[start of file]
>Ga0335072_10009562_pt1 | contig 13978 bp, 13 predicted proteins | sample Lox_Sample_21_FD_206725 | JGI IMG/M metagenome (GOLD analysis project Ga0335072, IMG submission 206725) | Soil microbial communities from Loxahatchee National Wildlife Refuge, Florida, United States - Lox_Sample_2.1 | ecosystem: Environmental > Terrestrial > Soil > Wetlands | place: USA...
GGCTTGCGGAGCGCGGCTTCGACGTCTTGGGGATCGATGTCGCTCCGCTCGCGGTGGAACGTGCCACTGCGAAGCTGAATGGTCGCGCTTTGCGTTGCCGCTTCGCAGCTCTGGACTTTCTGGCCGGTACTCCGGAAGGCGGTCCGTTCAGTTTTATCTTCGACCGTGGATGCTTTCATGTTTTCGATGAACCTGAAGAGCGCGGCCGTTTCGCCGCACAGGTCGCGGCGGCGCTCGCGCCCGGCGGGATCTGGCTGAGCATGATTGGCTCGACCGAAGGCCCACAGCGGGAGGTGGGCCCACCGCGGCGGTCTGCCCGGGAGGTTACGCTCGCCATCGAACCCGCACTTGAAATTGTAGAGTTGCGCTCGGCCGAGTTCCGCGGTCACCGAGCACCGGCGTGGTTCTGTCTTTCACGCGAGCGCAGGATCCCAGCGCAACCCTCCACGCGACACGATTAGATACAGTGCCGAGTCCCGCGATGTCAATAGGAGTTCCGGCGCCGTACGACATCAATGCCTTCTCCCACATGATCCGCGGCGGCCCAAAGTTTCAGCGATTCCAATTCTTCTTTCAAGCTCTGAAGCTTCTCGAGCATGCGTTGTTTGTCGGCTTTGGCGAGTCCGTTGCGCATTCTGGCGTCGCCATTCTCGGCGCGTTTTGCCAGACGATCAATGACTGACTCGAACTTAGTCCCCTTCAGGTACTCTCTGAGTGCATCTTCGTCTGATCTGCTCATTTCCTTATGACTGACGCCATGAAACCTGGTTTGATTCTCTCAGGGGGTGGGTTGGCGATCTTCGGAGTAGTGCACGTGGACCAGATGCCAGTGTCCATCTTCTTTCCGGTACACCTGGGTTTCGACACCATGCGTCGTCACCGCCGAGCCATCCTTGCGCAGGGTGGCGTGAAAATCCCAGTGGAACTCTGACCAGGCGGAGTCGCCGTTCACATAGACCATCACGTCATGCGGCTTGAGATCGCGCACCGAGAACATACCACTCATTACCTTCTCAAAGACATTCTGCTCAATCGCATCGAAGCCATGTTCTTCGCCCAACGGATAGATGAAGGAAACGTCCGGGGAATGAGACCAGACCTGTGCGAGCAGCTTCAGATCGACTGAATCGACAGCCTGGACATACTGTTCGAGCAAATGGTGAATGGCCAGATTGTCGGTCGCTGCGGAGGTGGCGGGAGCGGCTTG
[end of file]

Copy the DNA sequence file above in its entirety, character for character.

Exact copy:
>Ga0335072_10009562_pt1 | contig 13978 bp, 13 predicted proteins | sample Lox_Sample_21_FD_206725 | JGI IMG/M metagenome (GOLD analysis project Ga0335072, IMG submission 206725) | Soil microbial communities from Loxahatchee National Wildlife Refuge, Florida, United States - Lox_Sample_2.1 | ecosystem: Environmental > Terrestrial > Soil > Wetlands | place: USA...
GGCTTGCGGAGCGCGGCTTCGACGTCTTGGGGATCGATGTCGCTCCGCTCGCGGTGGAACGTGCCACTGCGAAGCTGAATGGTCGCGCTTTGCGTTGCCGCTTCGCAGCTCTGGACTTTCTGGCCGGTACTCCGGAAGGCGGTCCGTTCAGTTTTATCTTCGACCGTGGATGCTTTCATGTTTTCGATGAACCTGAAGAGCGCGGCCGTTTCGCCGCACAGGTCGCGGCGGCGCTCGCGCCCGGCGGGATCTGGCTGAGCATGATTGGCTCGACCGAAGGCCCACAGCGGGAGGTGGGCCCACCGCGGCGGTCTGCCCGGGAGGTTACGCTCGCCATCGAACCCGCACTTGAAATTGTAGAGTTGCGCTCGGCCGAGTTCCGCGGTCACCGAGCACCGGCGTGGTTCTGTCTTTCACGCGAGCGCAGGATCCCAGCGCAACCCTCCACGCGACACGATTAGATACAGTGCCGAGTCCCGCGATGTCAATAGGAGTTCCGGCGCCGTACGACATCAATGCCTTCTCCCACATGATCCGCGGCGGCCCAAAGTTTCAGCGATTCCAATTCTTCTTTCAAGCTCTGAAGCTTCTCGAGCATGCGTTGTTTGTCGGCTTTGGCGAGTCCGTTGCGCATTCTGGCGTCGCCATTCTCGGCGCGTTTTGCCAGACGATCAATGACTGACTCGAACTTAGTCCCCTTCAGGTACTCTCTGAGTGCATCTTCGTCTGATCTGCTCATTTCCTTATGACTGACGCCATGAAACCTGGTTTGATTCTCTCAGGGGGTGGGTTGGCGATCTTCGGAGTAGTGCACGTGGACCAGATGCCAGTGTCCATCTTCTTTCCGGTACACCTGGGTTTCGACACCATGCGTCGTCACCGCCGAGCCATCCTTGCGCAGGGTGGCGTGAAAATCCCAGTGGAACTCTGACCAGGCGGAGTCGCCGTTCACATAGACCATCACGTCATGCGGCTTGAGATCGCGCACCGAGAACATACCACTCATTACCTTCTCAAAGACATTCTGCTCAATCGCATCGAAGCCATGTTCTTCGCCCAACGGATAGATGAAGGAAACGTCCGGGGAATGAGACCAGACCTGTGCGAGCAGCTTCAGATCGACTGAATCGACAGCCTGGACATACTGTTCGAGCAAATGGTGAATGGCCAGATTGTCGGTCGCTGCGGAGGTGGCGGGAGCGGCTTG